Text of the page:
Mentors keep students on track

SHOALHAVEN Aboriginal students had a dose of inspiration at the University of Wollongong Shoalhaven Campus on Wednesday. 

PLANNING AHEAD: Mentor Sean Gray with mentee Zach Williams take part in Wednesday’s Australian Indigenous Mentoring Experience.

PLANNING AHEAD: Mentor Sean Gray with mentee Zach Williams take part in Wednesday’s Australian Indigenous Mentoring Experience.

About 80 students from years 9 to 11 took part in the Australian Indigenous Mentoring Experience (AIME).

AIME endeavours to give local indigenous students the skills, opportunities, belief and confidence to grow and succeed in the world beyond school. 

Mentors are indigenous and non-indigenous UOW students who are keen to help students in the vital years of schooling between years 9 and 12.

The program also keeps in touch with students six months after their schooling is complete.

Throughout the day students were teamed up with mentors and challenged in group classes.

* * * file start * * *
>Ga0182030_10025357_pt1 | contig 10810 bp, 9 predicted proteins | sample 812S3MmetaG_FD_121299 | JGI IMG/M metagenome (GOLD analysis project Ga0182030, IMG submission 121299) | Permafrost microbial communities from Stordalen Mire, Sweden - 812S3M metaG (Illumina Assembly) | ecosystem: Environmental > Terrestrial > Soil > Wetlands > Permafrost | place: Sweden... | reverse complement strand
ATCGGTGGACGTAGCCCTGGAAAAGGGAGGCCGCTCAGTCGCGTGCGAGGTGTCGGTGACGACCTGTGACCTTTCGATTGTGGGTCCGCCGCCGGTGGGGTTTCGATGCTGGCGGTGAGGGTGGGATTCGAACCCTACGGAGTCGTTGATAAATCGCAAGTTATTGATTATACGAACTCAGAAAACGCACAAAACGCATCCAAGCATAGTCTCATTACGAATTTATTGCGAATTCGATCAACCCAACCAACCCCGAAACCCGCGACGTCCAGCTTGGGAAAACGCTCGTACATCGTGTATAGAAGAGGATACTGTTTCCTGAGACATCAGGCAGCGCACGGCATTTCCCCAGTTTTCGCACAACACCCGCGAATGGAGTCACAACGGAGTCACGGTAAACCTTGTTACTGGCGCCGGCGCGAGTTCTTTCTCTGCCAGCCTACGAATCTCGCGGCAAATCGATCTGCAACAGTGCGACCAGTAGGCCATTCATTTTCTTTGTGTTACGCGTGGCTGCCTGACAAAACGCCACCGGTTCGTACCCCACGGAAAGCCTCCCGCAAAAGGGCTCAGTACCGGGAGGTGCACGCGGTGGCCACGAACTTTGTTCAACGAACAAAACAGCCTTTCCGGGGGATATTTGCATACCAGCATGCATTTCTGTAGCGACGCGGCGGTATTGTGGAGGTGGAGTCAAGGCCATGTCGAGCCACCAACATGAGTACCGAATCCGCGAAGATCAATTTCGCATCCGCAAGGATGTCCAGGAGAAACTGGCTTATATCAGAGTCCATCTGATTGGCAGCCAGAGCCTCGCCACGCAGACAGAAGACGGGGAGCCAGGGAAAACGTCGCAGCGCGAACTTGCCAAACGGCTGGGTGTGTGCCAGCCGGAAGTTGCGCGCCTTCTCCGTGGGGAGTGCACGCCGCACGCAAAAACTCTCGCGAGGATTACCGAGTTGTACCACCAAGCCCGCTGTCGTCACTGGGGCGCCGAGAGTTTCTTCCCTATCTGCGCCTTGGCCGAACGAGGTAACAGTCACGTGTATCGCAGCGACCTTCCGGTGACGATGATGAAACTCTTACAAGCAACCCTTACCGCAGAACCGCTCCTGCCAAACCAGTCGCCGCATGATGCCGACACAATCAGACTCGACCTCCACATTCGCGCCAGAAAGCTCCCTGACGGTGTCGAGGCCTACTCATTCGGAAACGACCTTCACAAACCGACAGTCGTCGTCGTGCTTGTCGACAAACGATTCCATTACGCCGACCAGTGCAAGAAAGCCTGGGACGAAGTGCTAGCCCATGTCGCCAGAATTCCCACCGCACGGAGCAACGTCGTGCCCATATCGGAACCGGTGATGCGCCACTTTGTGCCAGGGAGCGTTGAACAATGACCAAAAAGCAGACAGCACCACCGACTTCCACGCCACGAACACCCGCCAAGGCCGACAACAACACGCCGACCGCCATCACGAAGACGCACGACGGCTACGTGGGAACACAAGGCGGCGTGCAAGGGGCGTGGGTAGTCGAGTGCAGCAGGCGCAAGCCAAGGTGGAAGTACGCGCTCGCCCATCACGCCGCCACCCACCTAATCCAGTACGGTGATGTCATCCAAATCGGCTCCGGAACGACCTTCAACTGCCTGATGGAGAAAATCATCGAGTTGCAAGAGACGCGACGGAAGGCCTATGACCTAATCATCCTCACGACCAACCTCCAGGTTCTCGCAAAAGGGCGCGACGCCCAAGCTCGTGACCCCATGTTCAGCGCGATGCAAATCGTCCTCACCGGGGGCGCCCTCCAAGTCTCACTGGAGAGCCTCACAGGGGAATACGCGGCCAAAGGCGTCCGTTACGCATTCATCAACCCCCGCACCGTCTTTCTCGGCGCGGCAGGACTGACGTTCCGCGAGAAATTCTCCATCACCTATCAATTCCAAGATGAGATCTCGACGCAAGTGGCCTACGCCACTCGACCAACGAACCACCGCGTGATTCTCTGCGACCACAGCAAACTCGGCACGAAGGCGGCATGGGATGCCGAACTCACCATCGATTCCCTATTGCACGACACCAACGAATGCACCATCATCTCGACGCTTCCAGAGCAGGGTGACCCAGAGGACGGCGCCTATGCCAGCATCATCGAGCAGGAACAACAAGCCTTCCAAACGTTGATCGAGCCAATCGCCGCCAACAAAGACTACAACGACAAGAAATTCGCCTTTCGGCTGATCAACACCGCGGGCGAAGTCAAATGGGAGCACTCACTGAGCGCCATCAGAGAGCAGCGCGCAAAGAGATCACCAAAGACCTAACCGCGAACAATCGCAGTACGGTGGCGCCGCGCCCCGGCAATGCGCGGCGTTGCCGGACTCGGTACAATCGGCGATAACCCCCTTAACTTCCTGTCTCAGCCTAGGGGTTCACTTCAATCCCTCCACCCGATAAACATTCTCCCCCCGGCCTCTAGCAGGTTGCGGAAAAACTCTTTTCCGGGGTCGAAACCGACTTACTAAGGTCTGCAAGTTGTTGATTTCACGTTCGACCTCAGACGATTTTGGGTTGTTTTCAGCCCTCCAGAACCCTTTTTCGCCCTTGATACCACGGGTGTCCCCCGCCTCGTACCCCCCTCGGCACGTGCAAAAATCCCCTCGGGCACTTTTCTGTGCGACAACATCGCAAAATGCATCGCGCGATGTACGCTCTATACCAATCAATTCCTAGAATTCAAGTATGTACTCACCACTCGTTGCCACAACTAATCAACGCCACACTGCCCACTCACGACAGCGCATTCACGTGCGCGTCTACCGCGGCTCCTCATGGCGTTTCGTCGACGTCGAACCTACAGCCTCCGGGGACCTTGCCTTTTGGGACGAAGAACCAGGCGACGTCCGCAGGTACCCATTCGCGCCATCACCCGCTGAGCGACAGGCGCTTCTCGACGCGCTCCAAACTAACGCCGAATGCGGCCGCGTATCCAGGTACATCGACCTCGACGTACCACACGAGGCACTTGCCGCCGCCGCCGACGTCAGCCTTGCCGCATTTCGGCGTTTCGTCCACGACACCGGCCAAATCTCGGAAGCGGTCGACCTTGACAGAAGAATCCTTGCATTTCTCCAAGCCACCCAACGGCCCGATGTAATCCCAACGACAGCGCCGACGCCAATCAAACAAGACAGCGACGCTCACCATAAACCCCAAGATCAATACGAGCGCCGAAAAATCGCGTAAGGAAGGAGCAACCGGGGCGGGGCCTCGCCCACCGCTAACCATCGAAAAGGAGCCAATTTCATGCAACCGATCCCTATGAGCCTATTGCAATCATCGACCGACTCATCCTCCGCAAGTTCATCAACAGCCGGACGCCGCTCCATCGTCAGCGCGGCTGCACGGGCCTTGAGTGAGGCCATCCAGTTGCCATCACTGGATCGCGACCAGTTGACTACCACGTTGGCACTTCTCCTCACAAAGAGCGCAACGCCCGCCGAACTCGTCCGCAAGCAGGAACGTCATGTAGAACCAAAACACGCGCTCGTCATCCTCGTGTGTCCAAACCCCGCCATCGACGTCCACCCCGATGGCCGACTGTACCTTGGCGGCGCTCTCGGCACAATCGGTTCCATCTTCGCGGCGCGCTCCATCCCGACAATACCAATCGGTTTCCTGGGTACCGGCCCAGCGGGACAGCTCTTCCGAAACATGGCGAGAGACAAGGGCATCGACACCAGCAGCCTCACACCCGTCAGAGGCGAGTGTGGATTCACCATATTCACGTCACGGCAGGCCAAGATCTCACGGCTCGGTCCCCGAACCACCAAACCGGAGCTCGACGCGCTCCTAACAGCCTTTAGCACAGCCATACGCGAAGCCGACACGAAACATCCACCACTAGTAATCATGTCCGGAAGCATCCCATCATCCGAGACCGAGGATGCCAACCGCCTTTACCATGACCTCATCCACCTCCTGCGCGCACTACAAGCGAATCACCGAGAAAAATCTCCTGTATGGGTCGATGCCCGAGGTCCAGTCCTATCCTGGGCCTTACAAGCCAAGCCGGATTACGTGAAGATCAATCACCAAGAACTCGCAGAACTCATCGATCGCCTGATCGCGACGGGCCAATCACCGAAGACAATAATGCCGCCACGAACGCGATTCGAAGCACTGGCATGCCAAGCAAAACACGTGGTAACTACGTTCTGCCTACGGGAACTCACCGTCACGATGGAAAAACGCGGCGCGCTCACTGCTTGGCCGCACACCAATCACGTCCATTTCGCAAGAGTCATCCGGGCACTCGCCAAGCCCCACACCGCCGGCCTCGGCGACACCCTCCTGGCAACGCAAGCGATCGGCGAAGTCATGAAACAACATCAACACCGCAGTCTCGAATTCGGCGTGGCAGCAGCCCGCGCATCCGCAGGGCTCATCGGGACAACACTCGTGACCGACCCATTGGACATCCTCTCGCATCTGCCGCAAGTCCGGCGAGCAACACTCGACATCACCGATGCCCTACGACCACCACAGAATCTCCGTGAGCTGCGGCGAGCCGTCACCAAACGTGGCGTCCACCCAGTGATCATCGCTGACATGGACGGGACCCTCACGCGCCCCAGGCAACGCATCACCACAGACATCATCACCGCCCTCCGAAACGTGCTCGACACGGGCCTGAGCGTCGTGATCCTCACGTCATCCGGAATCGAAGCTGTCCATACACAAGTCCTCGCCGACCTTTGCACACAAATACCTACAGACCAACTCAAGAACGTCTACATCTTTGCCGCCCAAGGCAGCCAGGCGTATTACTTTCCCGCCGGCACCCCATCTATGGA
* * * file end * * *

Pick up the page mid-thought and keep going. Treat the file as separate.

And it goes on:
Mentor Sean Gray from Nowra could relate to what many of the students were going through.

“I left school at year 11, not thinking I’d go to uni,” he said.

“But it wasn’t long before I wanted to be learning again. So I did a traineeship and got into uni that way,” he said.

Mr Gray is now studying psychology.

“It is good to see so many kids involved in this. It’s very hard to know what you want to do after school, especially when you’re only in year 9,” he said.

Mr Gray is mentoring Vincentia High School student Zach Williams from Wreck Bay.

Mr Williams said he was determined to finish year 12.

“School isn’t my favourite thing to do and I get a bit distracted but I’ll hang in there,” he said.

“It’s fun to be a part of this day and it has been fun meeting all these people.

“It’s good to know I’m not the only one who feels the way I do about school.”

UOW AIME centre manager Brendan Newton said the program was off to a great start, with students keen to meet their mentors and get involved.

“Our aim is to get them engaged rather than disengaged with school and also to build a relationship with their mentors who will support them through this stage,” Mr Newton said.

“The ultimate goal is not to push every student into university, that’s not always for everyone.

“What we hope to do is get everyone involved in the program to transition to something, whether that be a job, further study at university or a trade.”

Around Australia more than 2700 indigenous students participated in AIME in 2013.

Of the 220 AIME students who completed year 12 in 2013, 59 went to university.

Many others embarked on other avenues of further education, training and employment.


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